As I mentioned in my introduction, one of the things that surprised me most when I first wanted to get into Dropzone Commander was how damn hard it was to find any reviews of the actual game or articles about how it played, its strengths and weaknesses. This was really frustrating!
So in talking with the DZ Commenter team a bit about what our first article series should be, it struck me that a breakdown of the game itself was probably the best place to start.
The DZC Story in a Nutshell
Dropzone Commander (a.k.a. “DZC”) is a science-fiction wargame set in the 27th century, nearly 200 years after a human diaspora caused by the invasion of a parasitic jellyfish-like race known as the Scourge. The Scourge entered human space almost without warning, driving humanity from Earth and its most valuable colonies—known as the Cradle Worlds—capturing millions of humans for hosts in the process.
Those humans who escaped to smaller colonies spent decades regrouping, reorganizing, and forming a new government called the United Colonies of Mankind (UCM). Their goal was to build a new military machine and use it to drive Scourge from humanity’s homelands once and for all.
But not all humans stand united. Many fled Earth prior to the Scourge invasion, heeding the warning of a strange alien A.I. known as the White Sphere, and heading for quadrants of space unknown. When, generations later, the rest of humanity encountered these lost brothers again, they discovered a new society known as the Post Human Republic (PHR)—a society melding man and machine, practically alien in their thinking and culture.
Meanwhile, the humans stranded on Earth and the Cradle Worlds have spent centuries fending for themselves against the Scourge, giving rise to canny guerilla bands and brutal warlords collectively referred to as the Resistance.
The final force in the conflict is the Shaltari—a race of diminutive humanoids that were the first alien species to make contact with humanity, and have an on-again, off-again relationship with us. Their methods and goals remain inscrutable. While their gate technology made it possible for mankind to reach out to the stars safely, they also tried to drag humanity into various intra-species wars and conveniently disappeared right before the Scourge arrived. So there’s a fair amount of lingering resentment between the races.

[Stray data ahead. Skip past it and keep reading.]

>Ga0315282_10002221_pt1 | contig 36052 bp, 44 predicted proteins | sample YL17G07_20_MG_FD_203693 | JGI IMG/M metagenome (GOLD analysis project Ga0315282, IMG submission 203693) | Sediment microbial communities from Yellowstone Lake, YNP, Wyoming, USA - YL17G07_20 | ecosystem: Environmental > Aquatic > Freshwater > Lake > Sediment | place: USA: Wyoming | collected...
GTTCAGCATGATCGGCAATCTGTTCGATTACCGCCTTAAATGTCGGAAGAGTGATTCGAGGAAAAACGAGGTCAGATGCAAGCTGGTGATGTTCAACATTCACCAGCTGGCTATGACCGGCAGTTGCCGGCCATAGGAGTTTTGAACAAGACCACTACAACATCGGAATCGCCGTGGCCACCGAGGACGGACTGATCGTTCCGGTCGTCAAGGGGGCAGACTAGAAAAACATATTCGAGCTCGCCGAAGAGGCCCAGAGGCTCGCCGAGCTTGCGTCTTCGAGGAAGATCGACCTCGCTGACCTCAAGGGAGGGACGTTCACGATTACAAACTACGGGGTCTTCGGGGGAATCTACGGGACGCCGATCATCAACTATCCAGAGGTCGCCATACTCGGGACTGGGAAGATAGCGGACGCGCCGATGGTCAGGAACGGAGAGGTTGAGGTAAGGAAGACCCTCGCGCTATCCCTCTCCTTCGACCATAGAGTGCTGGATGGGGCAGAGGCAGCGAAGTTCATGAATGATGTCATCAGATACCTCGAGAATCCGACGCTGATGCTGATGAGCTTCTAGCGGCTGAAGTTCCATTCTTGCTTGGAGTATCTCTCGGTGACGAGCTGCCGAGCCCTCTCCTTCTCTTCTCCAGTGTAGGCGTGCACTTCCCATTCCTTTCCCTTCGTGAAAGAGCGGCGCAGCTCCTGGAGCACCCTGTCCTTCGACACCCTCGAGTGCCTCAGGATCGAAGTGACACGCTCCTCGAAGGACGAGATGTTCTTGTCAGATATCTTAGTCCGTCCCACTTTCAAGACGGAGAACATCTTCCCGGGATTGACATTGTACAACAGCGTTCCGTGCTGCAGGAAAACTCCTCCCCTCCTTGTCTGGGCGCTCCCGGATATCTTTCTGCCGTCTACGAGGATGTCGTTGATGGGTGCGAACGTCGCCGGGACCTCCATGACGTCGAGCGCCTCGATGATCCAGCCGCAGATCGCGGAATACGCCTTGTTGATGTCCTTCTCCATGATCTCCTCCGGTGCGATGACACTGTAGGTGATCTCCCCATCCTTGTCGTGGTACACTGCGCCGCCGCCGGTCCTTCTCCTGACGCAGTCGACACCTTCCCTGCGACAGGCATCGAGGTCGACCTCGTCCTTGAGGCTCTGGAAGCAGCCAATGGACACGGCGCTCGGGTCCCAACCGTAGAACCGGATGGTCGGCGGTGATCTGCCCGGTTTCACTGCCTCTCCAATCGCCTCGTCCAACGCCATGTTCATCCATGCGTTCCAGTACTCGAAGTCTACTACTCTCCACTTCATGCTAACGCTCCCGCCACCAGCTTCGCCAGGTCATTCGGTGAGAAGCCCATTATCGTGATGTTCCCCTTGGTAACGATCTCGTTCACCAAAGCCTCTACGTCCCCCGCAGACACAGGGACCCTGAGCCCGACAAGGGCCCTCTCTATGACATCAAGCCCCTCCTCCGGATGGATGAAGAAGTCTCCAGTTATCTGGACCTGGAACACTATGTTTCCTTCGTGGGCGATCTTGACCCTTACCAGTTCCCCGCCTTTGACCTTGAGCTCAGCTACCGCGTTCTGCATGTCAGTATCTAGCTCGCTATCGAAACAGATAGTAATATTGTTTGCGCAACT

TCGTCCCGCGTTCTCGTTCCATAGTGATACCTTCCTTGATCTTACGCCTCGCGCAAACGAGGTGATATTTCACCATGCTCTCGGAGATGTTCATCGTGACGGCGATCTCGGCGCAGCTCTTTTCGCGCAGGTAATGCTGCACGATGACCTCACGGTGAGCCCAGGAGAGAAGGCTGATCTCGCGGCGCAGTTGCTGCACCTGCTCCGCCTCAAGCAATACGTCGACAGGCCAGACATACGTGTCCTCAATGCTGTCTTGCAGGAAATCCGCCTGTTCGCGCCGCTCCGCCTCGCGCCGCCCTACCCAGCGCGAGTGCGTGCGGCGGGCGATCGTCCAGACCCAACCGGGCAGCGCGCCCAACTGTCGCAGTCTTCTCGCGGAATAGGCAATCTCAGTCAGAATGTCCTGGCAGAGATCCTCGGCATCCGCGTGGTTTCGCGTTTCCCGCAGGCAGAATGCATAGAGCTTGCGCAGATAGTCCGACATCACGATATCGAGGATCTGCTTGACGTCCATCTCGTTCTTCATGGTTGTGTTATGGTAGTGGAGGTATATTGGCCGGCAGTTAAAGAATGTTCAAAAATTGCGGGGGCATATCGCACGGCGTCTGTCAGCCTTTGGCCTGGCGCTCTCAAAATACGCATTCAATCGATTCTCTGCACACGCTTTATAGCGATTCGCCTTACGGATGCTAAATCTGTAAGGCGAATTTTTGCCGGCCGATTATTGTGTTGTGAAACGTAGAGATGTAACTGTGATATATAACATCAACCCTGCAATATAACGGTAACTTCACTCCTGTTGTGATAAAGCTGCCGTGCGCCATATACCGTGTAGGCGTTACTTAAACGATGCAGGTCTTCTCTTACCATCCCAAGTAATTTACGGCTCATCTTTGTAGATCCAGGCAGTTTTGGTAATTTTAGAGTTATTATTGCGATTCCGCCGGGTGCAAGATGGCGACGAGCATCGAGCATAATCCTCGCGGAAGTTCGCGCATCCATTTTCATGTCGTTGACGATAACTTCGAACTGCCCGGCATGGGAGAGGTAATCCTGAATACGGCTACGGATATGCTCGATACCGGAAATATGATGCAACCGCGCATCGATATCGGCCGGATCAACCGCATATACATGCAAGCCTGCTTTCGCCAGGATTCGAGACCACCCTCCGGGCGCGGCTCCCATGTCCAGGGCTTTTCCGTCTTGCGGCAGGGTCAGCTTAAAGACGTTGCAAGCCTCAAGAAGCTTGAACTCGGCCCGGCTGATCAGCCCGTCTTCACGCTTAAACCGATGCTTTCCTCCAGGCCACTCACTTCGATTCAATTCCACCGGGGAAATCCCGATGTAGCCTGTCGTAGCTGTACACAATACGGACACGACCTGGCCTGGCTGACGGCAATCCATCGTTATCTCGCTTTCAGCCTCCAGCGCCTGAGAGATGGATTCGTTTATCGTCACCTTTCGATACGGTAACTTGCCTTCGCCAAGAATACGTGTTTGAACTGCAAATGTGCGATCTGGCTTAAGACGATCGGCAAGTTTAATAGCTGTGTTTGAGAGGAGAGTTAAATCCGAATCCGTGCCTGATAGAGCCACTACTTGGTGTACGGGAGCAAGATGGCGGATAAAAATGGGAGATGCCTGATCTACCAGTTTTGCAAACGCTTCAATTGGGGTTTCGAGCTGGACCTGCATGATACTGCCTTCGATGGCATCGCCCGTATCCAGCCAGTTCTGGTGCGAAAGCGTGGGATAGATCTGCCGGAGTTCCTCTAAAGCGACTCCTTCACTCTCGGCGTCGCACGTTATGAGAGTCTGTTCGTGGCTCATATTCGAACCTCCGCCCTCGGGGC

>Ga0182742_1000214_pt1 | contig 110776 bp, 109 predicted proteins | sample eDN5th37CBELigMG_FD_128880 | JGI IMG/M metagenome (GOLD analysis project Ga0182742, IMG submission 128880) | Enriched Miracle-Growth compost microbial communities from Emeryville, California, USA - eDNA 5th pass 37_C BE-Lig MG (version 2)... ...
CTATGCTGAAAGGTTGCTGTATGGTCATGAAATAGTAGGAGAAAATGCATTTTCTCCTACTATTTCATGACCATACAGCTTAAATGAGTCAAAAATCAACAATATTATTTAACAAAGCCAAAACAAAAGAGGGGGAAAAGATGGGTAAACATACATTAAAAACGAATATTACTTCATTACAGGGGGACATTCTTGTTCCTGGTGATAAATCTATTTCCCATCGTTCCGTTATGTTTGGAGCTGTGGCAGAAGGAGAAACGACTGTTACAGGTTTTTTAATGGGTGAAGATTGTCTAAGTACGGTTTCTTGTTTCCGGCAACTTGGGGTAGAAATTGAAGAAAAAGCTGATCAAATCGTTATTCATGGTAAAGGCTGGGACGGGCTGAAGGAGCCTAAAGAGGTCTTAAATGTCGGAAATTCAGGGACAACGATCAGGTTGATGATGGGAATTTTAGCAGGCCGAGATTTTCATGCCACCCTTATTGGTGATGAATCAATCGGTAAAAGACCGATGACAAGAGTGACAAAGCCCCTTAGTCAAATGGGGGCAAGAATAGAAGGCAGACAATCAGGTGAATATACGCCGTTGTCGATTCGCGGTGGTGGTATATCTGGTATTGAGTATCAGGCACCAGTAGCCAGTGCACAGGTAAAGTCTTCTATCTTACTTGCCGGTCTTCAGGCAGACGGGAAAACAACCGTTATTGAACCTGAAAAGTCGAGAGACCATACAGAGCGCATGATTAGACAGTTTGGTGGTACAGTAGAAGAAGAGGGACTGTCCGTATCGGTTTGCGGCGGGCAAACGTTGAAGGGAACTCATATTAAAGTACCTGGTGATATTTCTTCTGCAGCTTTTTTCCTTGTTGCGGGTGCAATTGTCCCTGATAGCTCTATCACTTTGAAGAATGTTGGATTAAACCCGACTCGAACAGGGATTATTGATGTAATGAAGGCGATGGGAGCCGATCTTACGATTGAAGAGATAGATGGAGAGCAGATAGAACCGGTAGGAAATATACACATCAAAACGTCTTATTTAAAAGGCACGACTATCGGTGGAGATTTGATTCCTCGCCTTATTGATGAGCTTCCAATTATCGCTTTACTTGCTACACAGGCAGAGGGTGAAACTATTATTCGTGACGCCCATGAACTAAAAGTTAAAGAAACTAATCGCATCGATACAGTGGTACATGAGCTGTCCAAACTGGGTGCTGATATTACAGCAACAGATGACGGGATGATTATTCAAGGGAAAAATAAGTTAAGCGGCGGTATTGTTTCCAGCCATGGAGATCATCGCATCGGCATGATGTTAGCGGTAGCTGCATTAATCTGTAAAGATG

At this point in the storyline (as of the newest game supplement, Reconquest: Phase 1), the UCM has begun the “Reconquest”—a massive campaign across eight star systems to recapture Earth and the Cradle Worlds from the Scourge. The conflict is so huge that it’s drawing in all the factions, and the outcome will likely change the DCZ universe forever.
The Defining Features of DCZ
If you’ve played other major tabletop wargames, like those made by Games Workshop or Privateer Press, Dropzone Commander can be a significantly different experience.
DZC is produced in the uncommon 10mm miniatures scale (a.k.a. 1:150 or N-Gauge in model train speak), which size-wise is roughly halfway between the more familiar 15mm of games like Flames of War and the eyestrain-inducing 6mm (1:285) scale used in Epic Warhammer 40,000 or X-Wing. The 10mm scale has been gaining in popularity lately, starting with DZC but now also with Warmaster and Planetfall.
It’s worth noting that despite the smaller scale, 4-foot-square or 4’ x 6’ tables are still the norm in DZC, and the number of models used is comparable to a standard 28mm game. This is good for painting and buying, but even better for game play. The smaller scale allows the game to place a larger focus on maneuverability and long-term strategy than most 28mm games.